Just hours before Hurricane Ian thrashed Florida, water from beaches up and down the coast was sucked away. Crashing waves and shallow shoreline were replaced by the ocean’s sandy barren bottom. Shards of white seashells and drying seaweed poked out from the muck.
“Charlotte Harbor is going in reverse,” tweeted Brett Adair in a video that showed water moving away from the coast.
The phenomenon is called a negative storm surge — also known as a blowout tide — and it’s what happens when offshore hurricane winds push water from the coast, leaving beaches desolate. Blowout tides are the opposite of storm surge, which fiercely pushes water over the shore.
Blowout tides pose their own threat, depending on the location relative to the eye of the storm.
As Ian approached southwestern Florida from the Gulf of Mexico side, areas north of the center saw water sucked away from the shore; areas south of the storm encountered the same thing, except the water would subsequently return with a vengeance.
“People can let their guard down when they see the water receding. and think that their risk is lower … it can be a false sense of security and the water can rush back in very quickly when the winds change direction,” said Hal Needham, an extreme weather and disaster scientist with GeoTrek.
When Needham, who is in Punta Gorda, walked along the beach Tuesday, he saw waves that went all the way up the sea wall. When he strolled the bay an hour ago, the area that was once harbor had turned dry.
“You can just tell that the forces of nature are at work,” Needham said. “It makes you realize this is not normal weather and a lot of strange things are going on.”
While many residents may be tempted to stroll across the sand bed that used to be ocean, experts warn that this could be dangerous.
“STOP: Do not walk out into receding water in Tampa Bay or Charlotte Harbor — the water WILL return through storm surge and poses a life-threatening risk” the Florida Division of Emergency Management said in a tweet.
As with the similar telltale signs of a tsunami, experts warn that if you see ocean water drain away suddenly, get as far away from the water as possible.
Between Port Charlotte and Naples, forecasters at the National Hurricane Center warned of a life-threatening surge of up to 18 feet.
“We’ll get a strong onshore wind and the storm surge will rapidly push it. And it can move in so quickly that it really takes people off guard and that’s why it’s such a destructive hazard,” Needham said.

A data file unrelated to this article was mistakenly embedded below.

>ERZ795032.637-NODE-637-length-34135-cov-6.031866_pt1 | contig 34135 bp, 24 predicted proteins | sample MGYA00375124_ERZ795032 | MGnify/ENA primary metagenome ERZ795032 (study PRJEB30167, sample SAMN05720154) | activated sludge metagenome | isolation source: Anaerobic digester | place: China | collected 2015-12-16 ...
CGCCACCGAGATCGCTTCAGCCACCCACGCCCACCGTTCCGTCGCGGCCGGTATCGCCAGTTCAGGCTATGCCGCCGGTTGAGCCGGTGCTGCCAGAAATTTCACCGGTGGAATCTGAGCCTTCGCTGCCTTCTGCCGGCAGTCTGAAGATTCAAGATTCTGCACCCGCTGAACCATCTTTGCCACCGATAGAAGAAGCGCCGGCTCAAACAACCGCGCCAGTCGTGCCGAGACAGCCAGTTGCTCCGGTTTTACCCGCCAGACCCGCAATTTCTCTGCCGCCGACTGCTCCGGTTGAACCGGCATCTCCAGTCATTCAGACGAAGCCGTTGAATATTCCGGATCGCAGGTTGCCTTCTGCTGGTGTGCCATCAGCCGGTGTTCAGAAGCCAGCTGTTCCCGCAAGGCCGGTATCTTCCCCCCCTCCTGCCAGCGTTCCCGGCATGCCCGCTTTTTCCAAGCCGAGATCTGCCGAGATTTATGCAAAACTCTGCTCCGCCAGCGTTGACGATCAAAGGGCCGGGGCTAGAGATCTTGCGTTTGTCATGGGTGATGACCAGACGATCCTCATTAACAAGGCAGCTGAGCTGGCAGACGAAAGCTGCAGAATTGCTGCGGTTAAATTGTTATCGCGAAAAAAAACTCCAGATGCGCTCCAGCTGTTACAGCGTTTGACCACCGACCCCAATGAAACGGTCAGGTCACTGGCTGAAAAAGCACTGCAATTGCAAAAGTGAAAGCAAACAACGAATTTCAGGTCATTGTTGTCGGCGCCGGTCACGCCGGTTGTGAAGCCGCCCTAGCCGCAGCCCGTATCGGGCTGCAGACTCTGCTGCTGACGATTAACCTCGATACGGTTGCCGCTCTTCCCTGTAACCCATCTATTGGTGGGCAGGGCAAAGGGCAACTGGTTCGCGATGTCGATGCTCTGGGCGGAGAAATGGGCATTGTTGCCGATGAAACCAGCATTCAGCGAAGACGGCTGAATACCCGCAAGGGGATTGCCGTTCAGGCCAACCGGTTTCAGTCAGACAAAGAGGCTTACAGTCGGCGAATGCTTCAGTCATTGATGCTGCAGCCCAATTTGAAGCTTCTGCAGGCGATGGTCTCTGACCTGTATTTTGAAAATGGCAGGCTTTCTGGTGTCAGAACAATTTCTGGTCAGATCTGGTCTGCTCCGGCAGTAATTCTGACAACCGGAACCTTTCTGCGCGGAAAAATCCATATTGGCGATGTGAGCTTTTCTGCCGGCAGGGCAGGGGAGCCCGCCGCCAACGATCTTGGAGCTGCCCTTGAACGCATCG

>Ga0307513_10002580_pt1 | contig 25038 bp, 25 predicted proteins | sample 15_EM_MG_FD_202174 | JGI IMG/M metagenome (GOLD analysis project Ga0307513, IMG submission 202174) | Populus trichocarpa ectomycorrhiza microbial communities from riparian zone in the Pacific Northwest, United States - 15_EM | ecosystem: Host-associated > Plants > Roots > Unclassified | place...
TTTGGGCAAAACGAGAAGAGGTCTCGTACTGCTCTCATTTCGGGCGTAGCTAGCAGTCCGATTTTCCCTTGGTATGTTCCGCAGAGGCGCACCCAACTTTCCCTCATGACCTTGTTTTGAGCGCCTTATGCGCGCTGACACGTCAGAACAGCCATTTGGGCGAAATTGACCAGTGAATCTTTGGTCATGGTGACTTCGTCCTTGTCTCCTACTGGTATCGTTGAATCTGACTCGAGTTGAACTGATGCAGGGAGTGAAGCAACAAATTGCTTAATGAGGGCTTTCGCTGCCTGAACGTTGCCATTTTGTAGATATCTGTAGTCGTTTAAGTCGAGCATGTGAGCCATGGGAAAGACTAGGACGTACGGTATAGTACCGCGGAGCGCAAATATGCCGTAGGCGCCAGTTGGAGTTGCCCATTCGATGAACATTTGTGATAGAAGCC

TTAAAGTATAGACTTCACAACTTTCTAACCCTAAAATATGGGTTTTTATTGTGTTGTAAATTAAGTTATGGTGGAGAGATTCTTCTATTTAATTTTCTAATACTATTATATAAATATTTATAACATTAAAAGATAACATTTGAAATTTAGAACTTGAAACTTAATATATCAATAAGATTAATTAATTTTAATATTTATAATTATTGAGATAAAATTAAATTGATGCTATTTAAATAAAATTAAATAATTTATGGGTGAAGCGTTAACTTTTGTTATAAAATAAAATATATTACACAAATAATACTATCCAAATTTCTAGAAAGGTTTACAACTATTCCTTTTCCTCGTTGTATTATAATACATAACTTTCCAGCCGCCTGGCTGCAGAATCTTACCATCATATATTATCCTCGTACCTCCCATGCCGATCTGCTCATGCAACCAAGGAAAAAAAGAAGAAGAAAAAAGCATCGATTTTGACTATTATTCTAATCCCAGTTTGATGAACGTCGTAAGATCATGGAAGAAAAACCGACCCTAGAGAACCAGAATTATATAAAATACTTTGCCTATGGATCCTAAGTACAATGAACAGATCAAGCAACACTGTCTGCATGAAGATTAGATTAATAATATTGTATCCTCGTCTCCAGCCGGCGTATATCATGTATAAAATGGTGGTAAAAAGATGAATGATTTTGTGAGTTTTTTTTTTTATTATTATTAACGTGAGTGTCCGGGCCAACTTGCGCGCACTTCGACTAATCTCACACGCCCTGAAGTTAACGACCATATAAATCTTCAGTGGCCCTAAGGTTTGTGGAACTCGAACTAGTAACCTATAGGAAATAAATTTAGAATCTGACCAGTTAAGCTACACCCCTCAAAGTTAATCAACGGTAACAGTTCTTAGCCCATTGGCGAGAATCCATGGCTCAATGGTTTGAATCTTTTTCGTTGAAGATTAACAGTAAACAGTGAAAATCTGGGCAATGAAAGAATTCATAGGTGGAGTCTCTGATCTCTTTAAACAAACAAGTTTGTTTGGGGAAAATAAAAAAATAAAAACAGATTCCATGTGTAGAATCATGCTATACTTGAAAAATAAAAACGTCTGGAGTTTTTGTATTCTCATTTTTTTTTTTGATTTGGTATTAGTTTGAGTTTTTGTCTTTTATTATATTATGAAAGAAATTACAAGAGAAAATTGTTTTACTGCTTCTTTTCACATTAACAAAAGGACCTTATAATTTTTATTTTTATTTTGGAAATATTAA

North of the storm center, in Tampa, where winds were primarily blowing from the land toward the ocean, the negative surge was expected to reach 12 feet before winds reversed and brought in a positive surge of a few feet Wednesday night.
The "negative storm surge" at Port Manatee in Tampa Bay at 10 am was approaching 5', and is predicted to reach 12'. Once Ian progresses north of Tampa Bay on Thursday, bringing onshore winds, a positive surge of about 2.5' is predicted (light blue line). https://t.co/wCUJBvT3Af pic.twitter.com/kP5YmXIJXS— Jeff Masters (@DrJeffMasters) September 28, 2022
In September 2017, when Category 4 Hurricane Irma hit Florida, residents similarly flocked to Tampa Bay in droves to see the bare, waterless beaches. Irma’s exceptional ocean pull gobbled shore waters into its center before spewing it back in a damaging storm surge when the winds shifted as the eye of the storm passed. Five years ago, tidal gauges in Naples reported a 6-foot dip between sunrise and 2 p.m. before the water climbed 5.5 feet in an hour, an inch per minute.
The Atlantic hurricane season
The latest: The 2022 season started out slow, but has rapidly intensified this fall with conditions prime for storms. Fiona brought severe flooding to Puerto Rico before making landfall in Canada, and now we’re tracking Hurricane Ian as it heads for Florida. For the seventh year in a row, hurricane officials expect an above-average season of hurricane activity.
Tips for preparing: We rounded up seven safety tips to help you get ready for hurricanes. Here’s some other guidance about keeping your phone charged and useful in dangerous weather, and what to know about flood insurance.
Understanding climate change: It’s not just you — hurricanes and tropical storms have hit the U.S. more frequently in recent years. And last summer alone, nearly 1 in 3 Americans experienced a weather disaster. Read more about how climate change is fueling severe weather events.